Suffering is worldwide.

Why that thought should be soothing, I don’t know.  But it was.

As if I were looking down from high above the earth, I tried to picture all its refugees.  On this big, round, blue planet, there are patches of territory with developed economies, degrees of legal protection for citizens, and ways they can realize their aspirations.  And the rest of the human population of the planet wants to get into those patches of territory.  Some come for the benefits and the opportunity to contribute to its flourishing.  Some want the chance to rip it off.  That’s human nature.  The obvious task would be to sort them out: the sheep from the wolves.  Between Fear and Denial, it’s not obvious that this job will get done.

Getting ready for bed, I thought of this vast sea of suffering.  I prayed to see it clear – to be shown its inner features and the size of it — relative to humanity as a whole.  In what world do we live?

These days, my bedtime reading is Why Religion? a book by Elaine Pagels, author of The Gnostic Gospels.  She’s a very interesting woman.  The story she tells is autobiographical, combining extraordinary successes and shocking losses: a bewitching (to judge by his photo) young son and a loved, wonderful husband – the right man for her.  Her son died of the fragile heart condition he had from birth.  In the wake of that loss, her husband, an experienced hiker who knew the trail, fell thousands of feet to his death when a patch of ground on the path gave way unexpectedly.

Pagels describes the world-shattering awfulness of this second grief.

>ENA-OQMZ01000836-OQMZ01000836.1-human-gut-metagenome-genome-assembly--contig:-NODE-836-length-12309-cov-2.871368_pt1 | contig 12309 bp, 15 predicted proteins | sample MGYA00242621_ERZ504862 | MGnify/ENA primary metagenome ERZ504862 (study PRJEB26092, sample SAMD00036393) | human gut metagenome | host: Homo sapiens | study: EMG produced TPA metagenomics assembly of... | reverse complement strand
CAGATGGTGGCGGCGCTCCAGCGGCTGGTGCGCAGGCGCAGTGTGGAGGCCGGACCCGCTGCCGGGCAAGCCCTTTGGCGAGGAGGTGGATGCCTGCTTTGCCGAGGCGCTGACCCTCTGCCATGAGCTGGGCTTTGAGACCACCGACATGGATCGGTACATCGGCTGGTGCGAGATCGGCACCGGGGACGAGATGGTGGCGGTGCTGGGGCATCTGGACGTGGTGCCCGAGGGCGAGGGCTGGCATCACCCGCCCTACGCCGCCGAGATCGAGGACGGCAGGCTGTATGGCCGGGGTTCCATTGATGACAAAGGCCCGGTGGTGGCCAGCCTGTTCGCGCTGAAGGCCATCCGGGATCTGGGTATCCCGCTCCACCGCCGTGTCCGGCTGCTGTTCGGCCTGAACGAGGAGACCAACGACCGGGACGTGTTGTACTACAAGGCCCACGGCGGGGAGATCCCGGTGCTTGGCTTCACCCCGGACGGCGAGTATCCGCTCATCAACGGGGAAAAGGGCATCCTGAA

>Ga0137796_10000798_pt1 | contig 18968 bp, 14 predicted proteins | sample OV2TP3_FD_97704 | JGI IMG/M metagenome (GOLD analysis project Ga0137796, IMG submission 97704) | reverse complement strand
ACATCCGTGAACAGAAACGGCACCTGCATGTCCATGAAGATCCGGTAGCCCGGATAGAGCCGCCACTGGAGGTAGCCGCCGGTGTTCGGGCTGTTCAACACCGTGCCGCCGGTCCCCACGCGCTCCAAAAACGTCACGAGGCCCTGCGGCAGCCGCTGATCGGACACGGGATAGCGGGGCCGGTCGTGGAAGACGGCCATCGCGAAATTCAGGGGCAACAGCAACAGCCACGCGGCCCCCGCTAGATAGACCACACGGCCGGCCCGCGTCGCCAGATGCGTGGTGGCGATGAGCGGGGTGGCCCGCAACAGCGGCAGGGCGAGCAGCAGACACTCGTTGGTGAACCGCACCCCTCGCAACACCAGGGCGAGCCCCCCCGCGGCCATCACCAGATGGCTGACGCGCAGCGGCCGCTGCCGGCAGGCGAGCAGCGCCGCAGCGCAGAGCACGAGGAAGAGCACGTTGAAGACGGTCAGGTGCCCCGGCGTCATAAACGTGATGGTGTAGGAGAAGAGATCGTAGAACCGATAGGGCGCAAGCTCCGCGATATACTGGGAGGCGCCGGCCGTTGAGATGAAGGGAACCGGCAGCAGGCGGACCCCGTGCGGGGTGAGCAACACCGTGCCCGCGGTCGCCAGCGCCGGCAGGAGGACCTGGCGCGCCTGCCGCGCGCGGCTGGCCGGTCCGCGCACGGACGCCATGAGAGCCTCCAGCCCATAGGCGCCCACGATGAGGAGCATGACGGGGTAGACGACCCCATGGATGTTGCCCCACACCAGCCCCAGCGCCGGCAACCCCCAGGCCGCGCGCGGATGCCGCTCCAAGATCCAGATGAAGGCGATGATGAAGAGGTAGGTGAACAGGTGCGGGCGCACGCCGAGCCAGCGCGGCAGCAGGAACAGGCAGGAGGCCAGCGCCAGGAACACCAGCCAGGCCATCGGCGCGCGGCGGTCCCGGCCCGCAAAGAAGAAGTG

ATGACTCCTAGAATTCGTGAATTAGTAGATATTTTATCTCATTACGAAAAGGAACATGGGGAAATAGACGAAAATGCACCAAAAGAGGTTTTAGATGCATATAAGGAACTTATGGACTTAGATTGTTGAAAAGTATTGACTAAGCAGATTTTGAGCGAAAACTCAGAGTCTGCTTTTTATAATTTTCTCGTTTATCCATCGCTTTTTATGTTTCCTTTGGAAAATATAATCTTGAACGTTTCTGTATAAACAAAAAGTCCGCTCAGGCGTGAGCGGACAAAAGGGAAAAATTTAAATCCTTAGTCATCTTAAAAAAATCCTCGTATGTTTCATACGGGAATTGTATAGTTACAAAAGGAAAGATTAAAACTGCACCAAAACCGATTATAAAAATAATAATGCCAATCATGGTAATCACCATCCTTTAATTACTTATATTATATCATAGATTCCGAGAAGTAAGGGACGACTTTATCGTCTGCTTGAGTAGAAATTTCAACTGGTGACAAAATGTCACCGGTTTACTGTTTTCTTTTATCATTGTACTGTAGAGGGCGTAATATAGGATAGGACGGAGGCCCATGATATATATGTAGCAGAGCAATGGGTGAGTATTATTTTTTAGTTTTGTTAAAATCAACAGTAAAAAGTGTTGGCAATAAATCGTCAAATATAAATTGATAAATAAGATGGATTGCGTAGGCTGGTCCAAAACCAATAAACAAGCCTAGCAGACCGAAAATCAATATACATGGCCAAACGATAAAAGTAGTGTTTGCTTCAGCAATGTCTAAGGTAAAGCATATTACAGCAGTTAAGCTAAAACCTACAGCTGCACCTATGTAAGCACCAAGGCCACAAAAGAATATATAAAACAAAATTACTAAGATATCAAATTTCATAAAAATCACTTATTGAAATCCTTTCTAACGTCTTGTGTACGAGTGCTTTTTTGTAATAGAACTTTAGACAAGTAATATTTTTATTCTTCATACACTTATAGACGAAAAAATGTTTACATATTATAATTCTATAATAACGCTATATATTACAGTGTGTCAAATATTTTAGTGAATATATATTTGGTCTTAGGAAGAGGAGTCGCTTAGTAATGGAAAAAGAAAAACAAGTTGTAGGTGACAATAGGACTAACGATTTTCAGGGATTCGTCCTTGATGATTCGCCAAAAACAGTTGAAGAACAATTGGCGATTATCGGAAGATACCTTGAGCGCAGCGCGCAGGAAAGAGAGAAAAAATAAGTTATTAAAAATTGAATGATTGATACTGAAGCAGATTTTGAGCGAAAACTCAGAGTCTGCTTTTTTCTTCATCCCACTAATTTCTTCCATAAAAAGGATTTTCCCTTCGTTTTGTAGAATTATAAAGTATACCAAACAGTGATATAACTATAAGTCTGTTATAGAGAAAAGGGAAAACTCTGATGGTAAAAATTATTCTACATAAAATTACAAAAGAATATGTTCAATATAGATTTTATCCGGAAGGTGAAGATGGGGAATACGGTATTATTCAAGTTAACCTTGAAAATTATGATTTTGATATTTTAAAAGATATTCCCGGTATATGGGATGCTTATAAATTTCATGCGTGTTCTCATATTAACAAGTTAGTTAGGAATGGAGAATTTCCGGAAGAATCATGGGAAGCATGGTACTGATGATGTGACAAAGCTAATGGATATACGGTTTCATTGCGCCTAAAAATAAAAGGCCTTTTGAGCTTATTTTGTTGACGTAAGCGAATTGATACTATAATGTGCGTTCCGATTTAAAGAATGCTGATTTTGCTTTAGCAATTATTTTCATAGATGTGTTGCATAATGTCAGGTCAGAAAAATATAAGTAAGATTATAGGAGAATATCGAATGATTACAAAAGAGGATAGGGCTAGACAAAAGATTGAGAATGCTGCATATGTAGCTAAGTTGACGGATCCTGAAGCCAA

To me as reader, it felt as if her single grief was equal to the whole world’s grief.  So perhaps my prayer — to see and know the world’s grief — was answered.  God must feel each singular grief in the world, for all creatures great and small, as I felt hers, only more so.

Theologians distinguish two types of evil: suffering in nature and wickedness in man.  It came to me that, in the flame-hot core of both —

suffering and malice –

 they feel the same!

Some believers contend that God has a Master Plan that will put all the moral equations in balance, some day and somewhere.

I don’t argue the point.  Down here the equations don’t balance.

It’s all I can do to know

 that God feels it too.

About Abigail

Abigail Rosenthal is Professor Emerita of Philosophy, Brooklyn College of CUNY. She is the author of A Good Look at Evil, a Pulitzer Prize nominee, now available in an expanded, revised second edition. Its thesis is that good people try to live out their stories while evil people aim to mess up good people’s stories. Her next book, Confessions of a Young Philosopher, forthcoming, provides multiple illustrations from her own life. She writes a weekly column for her blog, “Dear Abbie: The Non-Advice Column” (www.dearabbie-nonadvice.com) where she explains why women's lives are highly interesting. She’s the editor of the posthumously published Consolations of Philosophy: Hobbes’s Secret; Spinoza’s Way by her father, Henry M. Rosenthal. Her next book project will be Conversations with My Father, the "Genius" Among the Giants. Some of her articles can be accessed at https://brooklyn-cuny.academia.edu/AbigailMartin . She is married to Jerry L. Martin, also a philosopher. They live in Bucks County, Pennsylvania.